The word “hockey” comes from the French word for “stick.” The British most likely brought the game to North America in the 1600s or 1700s, using sticks to propel a snowball on the ice instead of a puck. In 1879, students at McGill University in Montreal, Canada, developed the first known set of hockey rules and organized competitions.
Men's ice hockey made its Olympic debut at the 1920 Summer Games. It was moved to the Winter Games in 1924. Women’s ice hockey debuted in 1998. For both men and women, no more than six players may be on the ice while play is in progress. Each team tries to score as many goals as possible by getting the puck (a hard black rubber disc) past the other team’s goaltender and into the net.
Luge (Site: The Whistler Sliding Centre)
The word “luge” (pronounced “looj”) comes from the French word for “sled.” On February 12, 1883, an event called “The Great International Sled Race” was held in Switzerland. A Swiss man and an Australian man tied for first place. They slid down a 4-kilometer (2.5-mile) track in 9 minutes and 15 seconds.
Luge races have grown much faster over the years. With the use of refrigerated tracks and aerodynamic equipment, speeds now regularly reach 140 kilometers (87 miles) an hour or more. Luge for men, women, and doubles debuted at the 1964 Olympics. Racers use open fiberglass sleds. (Bobsleighs are partially closed.) To get started, athletes pull on fixed handles in the ice and push themselves along with spiked gloves. Then they lie down on their backs with their feet pointed toward the finish line. Athletes use their legs and shoulders to steer. To brake, they sit up, put down their feet and pull up on the blades on the bottom of the sled, called sled runners.
Nordic Combined (Site: Whistler Olympic Park)
In the 1800s, skiers throughout Norway gathered each winter for a series of ski carnivals. These consisted of athletic competitions combined with entertainment. Considered the best of all the carnival athletes, a small group specialized in both cross-country skiing and ski jumping. The Nordic combined event combines these two sports.
Men have competed in Nordic combined individual events since the first Olympic Winter Games in 1924. The team event was introduced in 1988, and the sprint event in 2002.
Short Track Speed Skating (Site: Pacific Coliseum)
Speed skating dates back to 13th century Holland. Short track speed skating originated in 1905 in Canada and the United States. It is called “short track” because the oval skaters race around is 111.1 meters (364.6 feet) in diameter. “Long track” speed skating uses a 400-meter oval. The first known competition took place in 1909.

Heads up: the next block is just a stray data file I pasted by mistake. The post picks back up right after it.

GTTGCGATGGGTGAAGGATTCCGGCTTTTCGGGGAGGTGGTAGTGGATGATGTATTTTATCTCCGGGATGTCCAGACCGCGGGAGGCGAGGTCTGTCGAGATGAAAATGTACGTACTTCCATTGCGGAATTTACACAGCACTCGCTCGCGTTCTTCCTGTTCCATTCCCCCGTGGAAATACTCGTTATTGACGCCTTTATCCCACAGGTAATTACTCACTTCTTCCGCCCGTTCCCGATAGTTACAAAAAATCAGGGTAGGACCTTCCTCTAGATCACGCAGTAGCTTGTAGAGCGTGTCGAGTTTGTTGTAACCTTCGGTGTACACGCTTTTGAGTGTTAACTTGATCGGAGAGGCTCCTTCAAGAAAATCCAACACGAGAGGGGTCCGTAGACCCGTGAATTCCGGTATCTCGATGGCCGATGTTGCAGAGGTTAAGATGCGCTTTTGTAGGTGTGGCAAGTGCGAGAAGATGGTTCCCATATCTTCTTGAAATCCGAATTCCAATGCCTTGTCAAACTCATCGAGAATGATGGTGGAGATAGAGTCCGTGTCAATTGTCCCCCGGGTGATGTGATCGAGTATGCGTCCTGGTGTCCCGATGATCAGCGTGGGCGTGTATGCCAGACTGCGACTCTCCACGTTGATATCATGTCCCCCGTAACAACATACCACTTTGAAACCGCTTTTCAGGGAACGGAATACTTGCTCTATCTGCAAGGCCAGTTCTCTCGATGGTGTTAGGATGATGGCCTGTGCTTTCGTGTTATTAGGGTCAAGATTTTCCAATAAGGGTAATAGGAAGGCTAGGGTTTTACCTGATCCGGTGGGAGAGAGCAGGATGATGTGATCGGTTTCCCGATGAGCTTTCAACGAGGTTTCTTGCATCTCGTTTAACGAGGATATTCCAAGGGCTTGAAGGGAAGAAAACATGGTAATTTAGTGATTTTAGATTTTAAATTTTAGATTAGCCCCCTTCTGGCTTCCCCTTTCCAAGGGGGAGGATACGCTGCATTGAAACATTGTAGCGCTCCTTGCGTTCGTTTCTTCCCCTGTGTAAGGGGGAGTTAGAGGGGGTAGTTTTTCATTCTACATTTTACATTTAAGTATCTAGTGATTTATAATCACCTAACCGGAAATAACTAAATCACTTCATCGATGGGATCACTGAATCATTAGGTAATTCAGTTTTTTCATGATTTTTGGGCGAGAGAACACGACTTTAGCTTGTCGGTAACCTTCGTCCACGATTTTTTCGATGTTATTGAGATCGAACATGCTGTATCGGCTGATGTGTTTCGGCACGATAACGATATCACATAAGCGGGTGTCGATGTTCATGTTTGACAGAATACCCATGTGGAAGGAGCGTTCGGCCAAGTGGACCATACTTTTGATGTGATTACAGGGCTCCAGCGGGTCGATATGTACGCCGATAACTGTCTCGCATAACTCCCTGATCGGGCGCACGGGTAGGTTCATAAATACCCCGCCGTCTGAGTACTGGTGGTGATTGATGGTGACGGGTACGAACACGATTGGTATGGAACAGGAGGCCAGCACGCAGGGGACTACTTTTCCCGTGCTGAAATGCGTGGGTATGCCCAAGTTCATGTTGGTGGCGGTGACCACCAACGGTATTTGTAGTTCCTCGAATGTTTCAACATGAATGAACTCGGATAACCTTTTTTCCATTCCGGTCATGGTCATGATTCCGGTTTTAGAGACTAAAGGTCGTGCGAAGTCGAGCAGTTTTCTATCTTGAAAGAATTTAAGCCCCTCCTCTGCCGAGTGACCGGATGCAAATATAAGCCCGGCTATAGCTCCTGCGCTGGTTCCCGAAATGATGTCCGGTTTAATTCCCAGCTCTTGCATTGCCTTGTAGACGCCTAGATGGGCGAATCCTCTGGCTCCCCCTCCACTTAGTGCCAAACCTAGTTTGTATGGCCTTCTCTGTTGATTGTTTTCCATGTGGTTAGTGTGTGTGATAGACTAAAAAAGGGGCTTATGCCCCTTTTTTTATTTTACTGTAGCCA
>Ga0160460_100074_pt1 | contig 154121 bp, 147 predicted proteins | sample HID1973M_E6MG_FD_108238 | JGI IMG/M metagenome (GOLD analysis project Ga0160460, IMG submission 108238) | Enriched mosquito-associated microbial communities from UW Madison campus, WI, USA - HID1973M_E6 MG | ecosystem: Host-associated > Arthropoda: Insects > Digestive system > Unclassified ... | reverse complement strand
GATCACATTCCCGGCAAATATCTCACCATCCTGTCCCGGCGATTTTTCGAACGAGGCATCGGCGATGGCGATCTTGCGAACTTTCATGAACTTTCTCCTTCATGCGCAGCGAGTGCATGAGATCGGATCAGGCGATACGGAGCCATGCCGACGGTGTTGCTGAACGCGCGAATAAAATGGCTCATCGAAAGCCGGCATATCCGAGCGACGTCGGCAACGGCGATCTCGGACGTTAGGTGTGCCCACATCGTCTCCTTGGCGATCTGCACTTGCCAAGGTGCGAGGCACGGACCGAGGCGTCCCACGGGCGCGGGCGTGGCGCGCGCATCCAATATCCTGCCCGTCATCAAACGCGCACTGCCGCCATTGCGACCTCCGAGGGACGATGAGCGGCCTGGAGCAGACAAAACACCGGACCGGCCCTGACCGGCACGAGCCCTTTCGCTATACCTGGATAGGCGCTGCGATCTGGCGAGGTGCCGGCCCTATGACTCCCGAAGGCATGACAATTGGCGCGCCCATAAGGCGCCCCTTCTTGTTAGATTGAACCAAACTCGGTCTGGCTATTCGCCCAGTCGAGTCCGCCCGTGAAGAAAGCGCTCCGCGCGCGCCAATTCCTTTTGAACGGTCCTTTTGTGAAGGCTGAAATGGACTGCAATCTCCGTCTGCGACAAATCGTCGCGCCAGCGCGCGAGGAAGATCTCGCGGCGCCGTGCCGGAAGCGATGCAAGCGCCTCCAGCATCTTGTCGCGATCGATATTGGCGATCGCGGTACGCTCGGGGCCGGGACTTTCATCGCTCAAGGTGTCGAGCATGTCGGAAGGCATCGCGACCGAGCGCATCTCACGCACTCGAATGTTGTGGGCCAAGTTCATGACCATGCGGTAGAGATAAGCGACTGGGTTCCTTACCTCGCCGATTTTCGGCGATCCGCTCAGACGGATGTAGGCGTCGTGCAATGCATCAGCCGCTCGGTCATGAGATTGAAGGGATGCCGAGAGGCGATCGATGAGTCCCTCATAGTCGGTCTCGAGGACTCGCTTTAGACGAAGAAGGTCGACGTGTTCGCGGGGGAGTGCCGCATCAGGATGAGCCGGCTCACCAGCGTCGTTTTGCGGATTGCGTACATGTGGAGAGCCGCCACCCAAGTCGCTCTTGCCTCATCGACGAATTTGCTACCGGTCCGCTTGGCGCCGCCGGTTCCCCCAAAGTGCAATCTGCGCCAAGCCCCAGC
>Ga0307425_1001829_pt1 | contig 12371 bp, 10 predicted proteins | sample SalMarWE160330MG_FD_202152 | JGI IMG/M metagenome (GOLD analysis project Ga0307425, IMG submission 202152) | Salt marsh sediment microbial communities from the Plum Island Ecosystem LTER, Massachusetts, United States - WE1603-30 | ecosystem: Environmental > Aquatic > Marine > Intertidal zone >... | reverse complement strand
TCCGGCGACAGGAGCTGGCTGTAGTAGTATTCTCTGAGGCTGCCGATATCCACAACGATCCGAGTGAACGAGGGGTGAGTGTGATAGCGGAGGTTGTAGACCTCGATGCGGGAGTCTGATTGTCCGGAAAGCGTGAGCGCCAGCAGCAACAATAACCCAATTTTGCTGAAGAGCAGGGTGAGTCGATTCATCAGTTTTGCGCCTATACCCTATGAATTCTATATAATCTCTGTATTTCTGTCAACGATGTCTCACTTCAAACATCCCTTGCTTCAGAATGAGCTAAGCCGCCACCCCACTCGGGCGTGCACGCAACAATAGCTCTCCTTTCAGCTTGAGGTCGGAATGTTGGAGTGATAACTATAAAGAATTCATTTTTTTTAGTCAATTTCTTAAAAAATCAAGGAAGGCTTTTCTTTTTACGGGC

In 1988, short track speed skating for men and women, individuals and teams, was a demonstration event at the Olympic Winter Games. In 1992, it was included as a full medal event. Skaters race each other, not the clock, as they go around the track, situated in an indoor hockey rink. Speed skating competitions do not take place outside because the wind can slow the skaters down! The corners are tight, which makes it difficult for skaters to maintain control.
Skeleton (Site: Whistler Sliding Centre)
This sport got its name from the sled used, which resembles a human skeleton. Unlike luge, where athletes ride on their backs with their feet first, in skeleton, they lie on their stomachs with their heads first.
Men competed in skeleton at the 1928 and 1948 Olympic Winter Games. It was reintroduced in 2002, becoming a permanent Olympic sport for individual men and women. To start, sliders grasp the handles on the sides of the sled, run as fast as they can for approximately 50 meters (164 feet), then dive onto the sled. To steer, they shift their bodies very slightly.
Ski Jumping (Site: Whistler Olympic Park)
The first known ski jumper was a Norwegian lieutenant. In 1809, he launched himself 9.5 meters (31.2 feet) in the air before an audience of other soldiers. By 1862, ski jumpers were doing much larger jumps, going longer distances and competing in official contests.
Men’s ski jumping has been part of the Olympics since the first Winter Games in 1924. The large hill competition was added in 1964. Competitors are evaluated by a jury on distance and style.
Snowboarding (Site: Cypress Mountain)
One of the fastest growing sports, snowboarding combines elements of surfing, skateboarding, and skiing. The first official snowboard competition was held in the U.S. state of Colorado in 1981.
Two snowboard events—halfpipe and individual giant slalom—were introduced at the 1998 Winter Games. In 2002, parallel giant slalom replaced individual giant slalom. Snowcross was introduced in 2006. In halfpipe, riders are judged on the height and style of their tricks. In parallel giant slalom, two snowboarders race down a course through a series of gates. In snowcross, short for snowboard cross, four athletes race down a course over rolling terrain and a series of jumps and ramps.
Speed Skating (Site: Richmond Olympic Oval)
People were using iron skates on wooden shoe soles to travel on the canals of Holland as early as the 13th century. Competitive racing began in 1676. The Dutch shared the concept of speed skating with other Europeans in the early 19th century.
Speed skating has been included in the Olympics since the first Winter Games in 1924. Women’s speed skating was a demonstration event at the 1932 Games. It became a full medal event in 1960. Individuals and teams race each other. Speed skating is the fastest human-powered, non-mechanical aided sport in the world. Skaters can reach speeds of more than 60 kilometers (37 miles) an hour.
Winter Olympic Sports Gallery
See pictures of Winter Olympic events and a map of the 2010 games in Vancouver.
Switzerland's Olympic Totem Pole
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Olympic Totem Pole Gallery
Follow the creation of the Olympic Totem Pole, from carving in Canada to display in Switzerland.